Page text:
Is Lacan a pseudoscience?

Is Lacan a pseudoscience?

For a long time, psychoanalysis has been deemed pseudoscience, and in our Karl Popper-worshipping American society, Lacan in particular is persona non grata among scientists of all stripes—though cultural/gender studies and related departments find him useful.

Lacan's work challenges many traditional assumptions about the mind and human behavior, including those of science. He argues that there are fundamental differences between conscious thought and emotion, for example, and his theories have inspired many contemporary psychologists to rethink both topics.

However, he also asserts that psychoanalytic theory is not testable by scientific methods and thus is subject to criticism from within the field of psychology itself. His central concept of the "mirror stage" explains some psychological traits such as narcissism and jealousy but cannot be empirically proven through research.

Furthermore, some recent works on cognitive neuropsychology have called into question certain aspects of Lacanian theory such as its distinction between the unconscious and reality and its reliance on metaphorical thinking.

In conclusion, yes, Lacan is a pseudoscience because it is impossible to verify many of his claims experimentally and therefore we can't trust their accuracy.

What does "Lacan" mean?

Lacanianism is the study and development of the concepts and theories of Jacques Lacan, a dissident French psychotherapist. Lacanianism began as a reflection on Freud's ideas and evolved into a new psychoanalytic philosophy of humanity, spawning its own international movement. The term "Lacanian" is used both as a descriptive label and as a derogatory one.

Lacan's work focuses on the unconscious mind, dream interpretation, fantasy, repetition, resistance, and the role of the father in psychoanalysis. He proposed a new model for thinking about the mind with which many psychologists today agree. His influence can also be seen in the work of other psychoanalysts such as Ronald Fairbairn and Henry Hartmann, as well as cognitive therapists such as Albert Ellis and Aaron Beck.

Lacan was born in 1909 in Algeria and died in 1981 in France. He trained as a psychoanalyst with Freud's nephew, Edward Bernays, who later became known as the father of public relations. In addition to publishing numerous books and articles, Lacan developed his own language, called Semiology, which has been adopted by some linguists and philosophers as a tool for analyzing meaning.

He is considered one of the most important thinkers in modern psychology.

Where should I start with Lacan?

Starting with Zizek's How to Read Lacan is a great place to start, followed by Fink's more approachable books like The Lacanian Subject, A Clinical Introduction to Lacanian Psychoanalysis, and Fundamentals of Psychoanalytic Technique. You'd be surprised at how accessible Fink's paintings are. They're not easy to understand, but they're not too difficult either.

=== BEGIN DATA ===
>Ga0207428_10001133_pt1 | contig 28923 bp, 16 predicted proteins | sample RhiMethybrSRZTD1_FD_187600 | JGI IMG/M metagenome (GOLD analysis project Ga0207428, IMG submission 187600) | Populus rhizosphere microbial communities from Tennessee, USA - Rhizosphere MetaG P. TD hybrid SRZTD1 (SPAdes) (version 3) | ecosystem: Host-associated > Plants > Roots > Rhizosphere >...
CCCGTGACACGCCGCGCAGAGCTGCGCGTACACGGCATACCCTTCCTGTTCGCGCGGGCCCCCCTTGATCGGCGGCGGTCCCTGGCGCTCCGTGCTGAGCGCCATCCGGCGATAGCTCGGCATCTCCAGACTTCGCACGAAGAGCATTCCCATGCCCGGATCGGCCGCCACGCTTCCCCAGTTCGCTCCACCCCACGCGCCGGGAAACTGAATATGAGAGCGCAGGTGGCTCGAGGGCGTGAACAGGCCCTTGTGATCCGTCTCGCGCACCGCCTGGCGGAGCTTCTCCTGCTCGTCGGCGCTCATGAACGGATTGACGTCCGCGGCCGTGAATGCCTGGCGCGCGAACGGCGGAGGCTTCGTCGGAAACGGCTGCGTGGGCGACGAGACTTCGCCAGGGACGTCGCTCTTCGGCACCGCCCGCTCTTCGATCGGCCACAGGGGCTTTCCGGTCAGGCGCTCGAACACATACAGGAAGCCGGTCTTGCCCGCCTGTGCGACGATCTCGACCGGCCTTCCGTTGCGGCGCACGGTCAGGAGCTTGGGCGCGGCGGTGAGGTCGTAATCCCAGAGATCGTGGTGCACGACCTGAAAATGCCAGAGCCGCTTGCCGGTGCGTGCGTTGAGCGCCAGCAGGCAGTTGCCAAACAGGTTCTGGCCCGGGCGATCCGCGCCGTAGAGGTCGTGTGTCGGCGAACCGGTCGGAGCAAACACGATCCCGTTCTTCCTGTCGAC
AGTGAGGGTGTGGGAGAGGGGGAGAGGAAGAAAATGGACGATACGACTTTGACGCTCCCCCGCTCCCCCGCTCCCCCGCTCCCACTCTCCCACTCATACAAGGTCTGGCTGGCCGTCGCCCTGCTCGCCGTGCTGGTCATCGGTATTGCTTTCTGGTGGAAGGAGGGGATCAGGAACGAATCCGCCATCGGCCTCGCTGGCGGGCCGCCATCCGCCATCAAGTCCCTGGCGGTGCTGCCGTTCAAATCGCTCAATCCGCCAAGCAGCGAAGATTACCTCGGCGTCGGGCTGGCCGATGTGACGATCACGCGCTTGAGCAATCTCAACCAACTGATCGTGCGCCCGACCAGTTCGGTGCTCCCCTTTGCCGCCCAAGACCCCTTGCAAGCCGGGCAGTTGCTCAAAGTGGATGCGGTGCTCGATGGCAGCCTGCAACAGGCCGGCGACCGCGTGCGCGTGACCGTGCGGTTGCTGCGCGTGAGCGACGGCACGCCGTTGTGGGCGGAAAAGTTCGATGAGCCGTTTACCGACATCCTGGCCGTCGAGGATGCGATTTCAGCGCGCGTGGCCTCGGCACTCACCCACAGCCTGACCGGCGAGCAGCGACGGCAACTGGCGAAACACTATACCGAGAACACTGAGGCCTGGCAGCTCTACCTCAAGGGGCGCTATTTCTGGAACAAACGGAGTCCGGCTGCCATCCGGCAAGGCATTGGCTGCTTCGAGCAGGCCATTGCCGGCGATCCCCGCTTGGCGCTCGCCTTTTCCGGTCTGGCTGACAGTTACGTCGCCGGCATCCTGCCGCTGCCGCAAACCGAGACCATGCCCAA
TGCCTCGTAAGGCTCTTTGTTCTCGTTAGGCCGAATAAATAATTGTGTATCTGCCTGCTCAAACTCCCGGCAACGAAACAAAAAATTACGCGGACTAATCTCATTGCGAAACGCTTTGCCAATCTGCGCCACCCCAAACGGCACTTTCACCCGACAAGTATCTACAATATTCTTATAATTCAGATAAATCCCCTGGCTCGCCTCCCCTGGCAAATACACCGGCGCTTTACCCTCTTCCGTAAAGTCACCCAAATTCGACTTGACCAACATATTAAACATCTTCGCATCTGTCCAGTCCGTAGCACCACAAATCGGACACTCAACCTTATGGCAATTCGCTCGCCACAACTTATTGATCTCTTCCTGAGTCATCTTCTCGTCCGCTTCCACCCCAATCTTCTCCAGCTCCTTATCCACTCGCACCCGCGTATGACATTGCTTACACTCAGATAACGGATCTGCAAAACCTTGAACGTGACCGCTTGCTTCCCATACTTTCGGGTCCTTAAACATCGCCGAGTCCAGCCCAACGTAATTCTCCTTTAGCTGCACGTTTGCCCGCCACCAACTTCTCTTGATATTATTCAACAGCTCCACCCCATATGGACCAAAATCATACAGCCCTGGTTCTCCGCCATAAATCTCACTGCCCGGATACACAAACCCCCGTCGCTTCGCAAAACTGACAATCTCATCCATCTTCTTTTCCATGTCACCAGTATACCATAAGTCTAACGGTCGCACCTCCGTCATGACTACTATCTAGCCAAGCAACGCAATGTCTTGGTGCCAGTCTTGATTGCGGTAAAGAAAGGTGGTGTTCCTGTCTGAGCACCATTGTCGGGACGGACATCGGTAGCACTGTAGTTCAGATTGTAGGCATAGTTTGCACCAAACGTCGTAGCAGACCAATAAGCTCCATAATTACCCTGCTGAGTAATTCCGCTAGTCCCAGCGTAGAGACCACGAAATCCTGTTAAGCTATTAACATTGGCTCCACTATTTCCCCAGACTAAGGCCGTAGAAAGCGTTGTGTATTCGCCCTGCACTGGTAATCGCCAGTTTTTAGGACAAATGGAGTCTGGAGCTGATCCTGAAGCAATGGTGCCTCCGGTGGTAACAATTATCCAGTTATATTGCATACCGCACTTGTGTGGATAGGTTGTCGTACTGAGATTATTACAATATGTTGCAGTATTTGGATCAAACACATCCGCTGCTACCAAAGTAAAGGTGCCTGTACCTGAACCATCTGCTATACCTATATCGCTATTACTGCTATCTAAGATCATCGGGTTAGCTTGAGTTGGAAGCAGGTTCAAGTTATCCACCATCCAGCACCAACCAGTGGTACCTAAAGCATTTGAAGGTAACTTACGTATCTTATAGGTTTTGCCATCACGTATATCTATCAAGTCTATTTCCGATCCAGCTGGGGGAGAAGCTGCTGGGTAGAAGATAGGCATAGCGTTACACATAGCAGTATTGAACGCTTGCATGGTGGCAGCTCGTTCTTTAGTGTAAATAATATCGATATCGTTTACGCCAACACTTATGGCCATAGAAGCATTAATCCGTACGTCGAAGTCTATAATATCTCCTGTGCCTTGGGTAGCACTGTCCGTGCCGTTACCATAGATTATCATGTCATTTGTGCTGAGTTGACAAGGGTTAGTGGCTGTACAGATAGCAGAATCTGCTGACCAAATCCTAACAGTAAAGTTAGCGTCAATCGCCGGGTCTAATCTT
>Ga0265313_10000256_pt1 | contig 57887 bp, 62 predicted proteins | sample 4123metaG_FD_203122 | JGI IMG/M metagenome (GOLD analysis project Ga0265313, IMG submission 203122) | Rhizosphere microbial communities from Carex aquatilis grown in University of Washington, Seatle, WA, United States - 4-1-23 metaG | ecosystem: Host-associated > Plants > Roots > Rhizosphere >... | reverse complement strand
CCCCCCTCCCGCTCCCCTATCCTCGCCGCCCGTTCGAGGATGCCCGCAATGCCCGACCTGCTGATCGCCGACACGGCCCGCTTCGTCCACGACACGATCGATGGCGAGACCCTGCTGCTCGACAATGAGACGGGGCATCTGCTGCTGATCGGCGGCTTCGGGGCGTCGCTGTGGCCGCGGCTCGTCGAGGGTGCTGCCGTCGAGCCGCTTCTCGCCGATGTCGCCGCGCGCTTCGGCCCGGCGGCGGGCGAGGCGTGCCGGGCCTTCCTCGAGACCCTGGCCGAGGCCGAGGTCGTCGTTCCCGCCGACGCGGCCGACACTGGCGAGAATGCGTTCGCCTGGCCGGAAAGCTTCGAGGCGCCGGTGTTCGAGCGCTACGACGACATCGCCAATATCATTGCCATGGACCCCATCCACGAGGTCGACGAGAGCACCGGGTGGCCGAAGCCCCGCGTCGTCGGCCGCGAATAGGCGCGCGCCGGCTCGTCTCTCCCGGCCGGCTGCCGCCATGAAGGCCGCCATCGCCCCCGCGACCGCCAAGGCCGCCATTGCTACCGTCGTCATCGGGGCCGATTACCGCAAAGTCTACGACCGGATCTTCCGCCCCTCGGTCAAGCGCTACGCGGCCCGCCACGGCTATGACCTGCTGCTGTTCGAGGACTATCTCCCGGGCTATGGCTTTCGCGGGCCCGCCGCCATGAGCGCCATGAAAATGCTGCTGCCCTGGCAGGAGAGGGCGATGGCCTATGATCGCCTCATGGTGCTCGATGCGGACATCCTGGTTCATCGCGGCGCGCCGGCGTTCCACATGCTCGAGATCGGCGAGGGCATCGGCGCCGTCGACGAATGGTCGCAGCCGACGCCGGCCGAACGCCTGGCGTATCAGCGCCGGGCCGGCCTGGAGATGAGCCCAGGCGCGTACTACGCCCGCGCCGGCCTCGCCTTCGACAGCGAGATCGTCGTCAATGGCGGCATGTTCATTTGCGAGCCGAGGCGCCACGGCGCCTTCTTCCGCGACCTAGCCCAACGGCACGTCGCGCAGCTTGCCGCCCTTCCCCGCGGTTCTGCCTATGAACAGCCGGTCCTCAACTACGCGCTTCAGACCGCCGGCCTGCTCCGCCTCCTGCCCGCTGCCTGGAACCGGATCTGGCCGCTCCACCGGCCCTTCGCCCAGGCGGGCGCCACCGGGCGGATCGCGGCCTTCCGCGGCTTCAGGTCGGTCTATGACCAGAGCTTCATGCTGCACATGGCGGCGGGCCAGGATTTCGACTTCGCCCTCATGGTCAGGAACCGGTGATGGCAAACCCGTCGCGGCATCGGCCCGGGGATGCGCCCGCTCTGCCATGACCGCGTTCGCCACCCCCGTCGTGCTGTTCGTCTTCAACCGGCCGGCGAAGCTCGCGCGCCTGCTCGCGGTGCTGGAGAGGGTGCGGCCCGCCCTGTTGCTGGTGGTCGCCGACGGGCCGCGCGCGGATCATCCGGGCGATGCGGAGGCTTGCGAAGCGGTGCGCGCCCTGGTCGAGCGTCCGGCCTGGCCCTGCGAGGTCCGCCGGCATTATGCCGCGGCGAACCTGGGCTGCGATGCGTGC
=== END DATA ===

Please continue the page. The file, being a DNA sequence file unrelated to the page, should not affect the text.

If you want to read more about psychoanalysis as a whole instead of just Lacanian theory, then the following books are good places to look: The Freudian Challenge by Antonio Damasio, Understanding Human Behavior by John Bowlby, Thomas Lewis, and Richard Lewin, and Contemporary Psychoanalysis by Joseph Bristow.

Finally, if you're interested in writing your own essays on Lacan, please take a look at these two books: Writing Seminars from Within and On Feminine Sexuality. These books include material from Zizek's seminars that he has since published in book form. They offer very useful guidance on how to write effective essays about Lacan.

What is the imaginary in Lacan?

The inherent narcissism by which the human subject generates fantasy pictures of both himself and his ideal object of love, according to Lacan, is fundamental. The imagined order is inextricably linked to Lacan's theory of the mirror stage. At this time, infants explore their image in a mirror and try to understand what it is they are seeing.

Lacan also argues that the imaginary is what gives rise to desire. On one hand, there is something you want (a perfect lover, for example). On the other hand, there is something you have (a parentally approved role model, for example). Through a process called "splitting", where you imagine yourself wanting something while at the same time believing you should not want it, you create the preconditions for desire to exist.

Finally, he says that the imaginary constitutes humanity's sole access to the real. By imagining someone or something else, you can come to know what the real thing is like. You can also manipulate others through your fantasies, which means you can exercise some control over the reality of your surroundings.

In conclusion, the imaginary is what makes us human.

What should I read before Lacan?

They're not easy, but they're not as difficult as some other psychoanalysts'.

If you want to read more about psychoanalysis in general, I recommend Barthes, Jouvet, and Miller. For philosophy, look into Derrida's Margins of Philosophy or Levinas's Totality and Infinity. For literature, try Freudian Theory: Alcott, Austen, Dickinson, Eliot, Flaubert, James, Joyce, Le Clézio, Mallarmé, Moers, Proust, Shakespeare, Stendhal, Swift, Tolstoy, and Twain.

Finally, if you want to learn more about Lacan himself, his seminars are a fantastic resource. They cover very deep material but are absolutely fascinating to listen to. Here are some links to begin with: the Seminars from 1955-56, 1957-58, 1959-60, 1961-62, 1963-64, and 1967-68.

About Article Author

Linda Meler

Linda Meler is a professional in the field of psychology. She has been working in this field for over two decades and she loves it! She especially enjoys working with clients one-on-one to help them develop strategies for coping with their emotions and improving their mental health.

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